Fertiliser and Peak Food

January 13, 2007 · Filed Under Threats to Food Supply · Comment 

In the last 5 months the price of nitrogen fertiliser has gone from £145/tonne to £230/tonne with similar increases for phosphate and potash. This is partly due to increased demand in response to higher grain prices as a slightly larger area is planted and the need to optimise yields is greater. Also production of some fertilisers especially phosphate cannot easily be increased.

Nitrogen fertiliser production is dependent on fossil fuels, mainly natural gas which is of course finite and must at some time become less available. In western Europe fertiliser plants using north sea gas are closing  down, and we are slowly becoming dependent on nitrogen that is made using Russian natural gas, and more fertiliser is being imported from eastern Europe.  The present price increases should remind us that we have largely abandoned the age old practices of maintaining soil fertility by recycling nutrients back to the soil through the application of animal and human waste, and also we now tend to grow less leguminous crops which fix nitrogen from the air.

In general, grain farmers in the west will still be able to afford fertiliser as they are now getting better prices for grain, but it will be difficult for grassland farmers.

The other losers are the world’s poorer countries who need to import oil, fertiliser and some food. All these are now much more expensive and they may have no alternative but to import less, leading to even more hungry people.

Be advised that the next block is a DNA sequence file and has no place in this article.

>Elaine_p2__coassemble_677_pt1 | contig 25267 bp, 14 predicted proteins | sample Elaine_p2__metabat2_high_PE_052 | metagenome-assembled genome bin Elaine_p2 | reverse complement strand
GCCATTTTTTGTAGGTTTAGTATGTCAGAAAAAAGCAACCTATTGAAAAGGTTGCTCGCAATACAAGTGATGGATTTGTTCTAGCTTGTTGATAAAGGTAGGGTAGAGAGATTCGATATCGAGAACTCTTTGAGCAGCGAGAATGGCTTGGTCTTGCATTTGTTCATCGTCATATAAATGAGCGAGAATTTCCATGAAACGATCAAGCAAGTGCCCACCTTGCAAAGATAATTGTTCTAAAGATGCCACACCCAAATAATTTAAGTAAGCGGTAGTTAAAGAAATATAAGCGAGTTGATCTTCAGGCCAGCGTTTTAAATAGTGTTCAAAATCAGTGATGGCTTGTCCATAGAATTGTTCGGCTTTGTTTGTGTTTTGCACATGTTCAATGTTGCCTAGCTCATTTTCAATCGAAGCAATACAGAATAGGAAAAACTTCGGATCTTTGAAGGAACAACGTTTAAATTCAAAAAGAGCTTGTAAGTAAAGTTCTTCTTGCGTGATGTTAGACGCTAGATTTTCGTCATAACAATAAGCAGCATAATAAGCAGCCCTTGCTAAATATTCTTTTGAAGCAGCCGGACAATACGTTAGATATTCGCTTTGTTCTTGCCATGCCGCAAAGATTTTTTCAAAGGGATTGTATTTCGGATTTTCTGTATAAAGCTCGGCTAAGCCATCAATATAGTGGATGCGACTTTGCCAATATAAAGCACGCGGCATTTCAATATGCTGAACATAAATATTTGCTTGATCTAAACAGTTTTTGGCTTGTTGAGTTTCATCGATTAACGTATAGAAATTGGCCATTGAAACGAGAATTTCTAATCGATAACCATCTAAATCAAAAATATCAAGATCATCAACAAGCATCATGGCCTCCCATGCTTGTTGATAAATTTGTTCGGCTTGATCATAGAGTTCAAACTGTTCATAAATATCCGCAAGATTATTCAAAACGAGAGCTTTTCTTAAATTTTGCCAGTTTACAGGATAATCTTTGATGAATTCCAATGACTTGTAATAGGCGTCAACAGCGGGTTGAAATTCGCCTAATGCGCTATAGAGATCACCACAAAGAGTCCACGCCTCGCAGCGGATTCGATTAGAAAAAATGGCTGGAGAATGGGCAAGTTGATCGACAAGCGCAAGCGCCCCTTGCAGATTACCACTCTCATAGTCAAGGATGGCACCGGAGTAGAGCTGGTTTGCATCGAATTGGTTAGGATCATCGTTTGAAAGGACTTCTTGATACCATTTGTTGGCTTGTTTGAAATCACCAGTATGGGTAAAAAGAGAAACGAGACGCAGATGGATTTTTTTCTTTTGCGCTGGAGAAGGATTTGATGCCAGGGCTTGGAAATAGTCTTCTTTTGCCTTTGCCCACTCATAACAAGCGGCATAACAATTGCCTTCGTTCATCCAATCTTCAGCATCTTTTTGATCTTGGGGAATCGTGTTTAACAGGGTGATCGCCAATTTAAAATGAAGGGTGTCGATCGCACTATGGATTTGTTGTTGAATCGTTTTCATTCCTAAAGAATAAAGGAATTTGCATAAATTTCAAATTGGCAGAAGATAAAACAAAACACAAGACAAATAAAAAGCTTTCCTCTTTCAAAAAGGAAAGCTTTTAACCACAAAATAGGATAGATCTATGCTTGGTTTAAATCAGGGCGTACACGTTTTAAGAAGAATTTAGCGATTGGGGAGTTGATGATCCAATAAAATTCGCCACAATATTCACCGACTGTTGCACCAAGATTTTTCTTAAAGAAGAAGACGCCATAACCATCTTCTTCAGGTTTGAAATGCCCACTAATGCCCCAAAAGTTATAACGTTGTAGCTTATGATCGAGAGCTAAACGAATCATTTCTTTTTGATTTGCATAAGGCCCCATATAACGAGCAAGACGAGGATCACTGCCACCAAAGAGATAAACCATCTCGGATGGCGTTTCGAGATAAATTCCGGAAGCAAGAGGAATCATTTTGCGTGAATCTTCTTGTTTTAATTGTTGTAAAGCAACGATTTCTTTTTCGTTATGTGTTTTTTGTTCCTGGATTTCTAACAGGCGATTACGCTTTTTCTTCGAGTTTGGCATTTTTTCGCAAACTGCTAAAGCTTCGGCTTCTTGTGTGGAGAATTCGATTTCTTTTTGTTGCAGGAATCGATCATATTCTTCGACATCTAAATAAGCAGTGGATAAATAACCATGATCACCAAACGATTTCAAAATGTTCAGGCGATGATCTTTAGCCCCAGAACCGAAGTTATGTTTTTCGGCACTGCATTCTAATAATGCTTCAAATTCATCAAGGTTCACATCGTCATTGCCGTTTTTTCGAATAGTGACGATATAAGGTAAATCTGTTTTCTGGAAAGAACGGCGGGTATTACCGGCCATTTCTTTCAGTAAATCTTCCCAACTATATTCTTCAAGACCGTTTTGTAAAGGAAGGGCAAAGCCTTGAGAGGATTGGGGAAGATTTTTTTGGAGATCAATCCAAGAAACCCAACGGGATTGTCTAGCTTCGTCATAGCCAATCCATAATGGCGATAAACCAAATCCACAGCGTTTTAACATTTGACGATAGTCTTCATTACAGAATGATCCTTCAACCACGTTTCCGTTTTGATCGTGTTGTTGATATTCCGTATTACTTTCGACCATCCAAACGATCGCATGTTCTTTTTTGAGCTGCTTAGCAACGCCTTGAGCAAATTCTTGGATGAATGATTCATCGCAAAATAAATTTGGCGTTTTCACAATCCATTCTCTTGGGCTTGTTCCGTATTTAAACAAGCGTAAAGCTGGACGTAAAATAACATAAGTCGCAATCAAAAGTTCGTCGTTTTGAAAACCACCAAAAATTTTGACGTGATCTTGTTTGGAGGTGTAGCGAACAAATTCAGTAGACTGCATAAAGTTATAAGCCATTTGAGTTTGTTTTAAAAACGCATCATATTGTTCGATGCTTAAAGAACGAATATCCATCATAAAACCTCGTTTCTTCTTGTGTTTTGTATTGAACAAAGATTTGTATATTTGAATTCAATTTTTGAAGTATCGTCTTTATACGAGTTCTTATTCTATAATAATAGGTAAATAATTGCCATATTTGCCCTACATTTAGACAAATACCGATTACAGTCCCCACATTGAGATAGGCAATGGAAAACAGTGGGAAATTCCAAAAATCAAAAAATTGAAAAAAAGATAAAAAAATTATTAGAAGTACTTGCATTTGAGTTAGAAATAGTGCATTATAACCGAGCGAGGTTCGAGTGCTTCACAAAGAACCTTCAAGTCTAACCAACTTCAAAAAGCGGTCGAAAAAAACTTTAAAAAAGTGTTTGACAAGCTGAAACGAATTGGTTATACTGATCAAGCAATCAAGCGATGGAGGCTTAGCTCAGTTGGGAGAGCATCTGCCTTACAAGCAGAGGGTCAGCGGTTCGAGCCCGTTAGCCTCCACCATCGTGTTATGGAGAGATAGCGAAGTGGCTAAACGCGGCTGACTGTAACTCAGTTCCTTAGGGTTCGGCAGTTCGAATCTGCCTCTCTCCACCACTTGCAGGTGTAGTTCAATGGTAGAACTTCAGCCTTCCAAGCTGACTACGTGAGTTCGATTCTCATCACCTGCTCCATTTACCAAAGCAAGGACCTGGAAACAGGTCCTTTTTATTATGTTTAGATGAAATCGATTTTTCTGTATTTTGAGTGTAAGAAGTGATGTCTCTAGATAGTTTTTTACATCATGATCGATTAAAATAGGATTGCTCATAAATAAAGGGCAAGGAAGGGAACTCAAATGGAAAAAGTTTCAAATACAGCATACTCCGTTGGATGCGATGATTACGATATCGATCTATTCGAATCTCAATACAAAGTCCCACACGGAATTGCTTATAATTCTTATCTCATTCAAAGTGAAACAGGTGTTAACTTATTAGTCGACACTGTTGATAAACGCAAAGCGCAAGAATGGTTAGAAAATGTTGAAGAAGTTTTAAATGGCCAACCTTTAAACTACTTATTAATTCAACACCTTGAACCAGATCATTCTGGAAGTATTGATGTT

One Response

  1. New Organics Information » Fertiliser and Peak Food Says:

    Sid Marris | December 10, 2007

    CLIMATE change negotiators in Bali should be putting more effort into how governments will deal with the effects of global warming on food production and water supplies.

    Farmer and former Liberal parliamentary secretary Bill Heffernan says the changes that science had already predicted for the atmosphere required an immediate focus on how people will survive.

    He said that it was unfortunate that the focus on carbon emissions distracted from the arguably more difficult problems of water and food management.

    While much money was spent modelling energy needs there was not enough modelling of food production.

    He said if the projections that one-third of arable land and half of all water supplies were under threat were borne out it would place enormous pressure on all governments.

    “I am not sure what the answers are but in the next 50 years one billion people will be short of food,” he said.

    “This is a survival issue and no-one is talking about it.”

    An Australian Bureau of Agricultural and Resources Economics released on Friday said that using existing technologies, climate change would shave 2.3 per cent off growth by 2030 and as much as 5 per cent lower than might be otherwise expected by 2050.

    Beef production would be 20 per cent lower, dairy production 18 per cent and wheat production 13 per cent.

    Senator Heffernan said he agreed with the Australian Federal Police Commissioner Mick Keelty that climate change would be the greatest threat to national sovereignty over the coming century.

    He said Australia was in a “fantastic position” to deal with change and was heartened that Rudd Labor was prepared to take seriously his work under the former government on boosting agriculture in northern Australia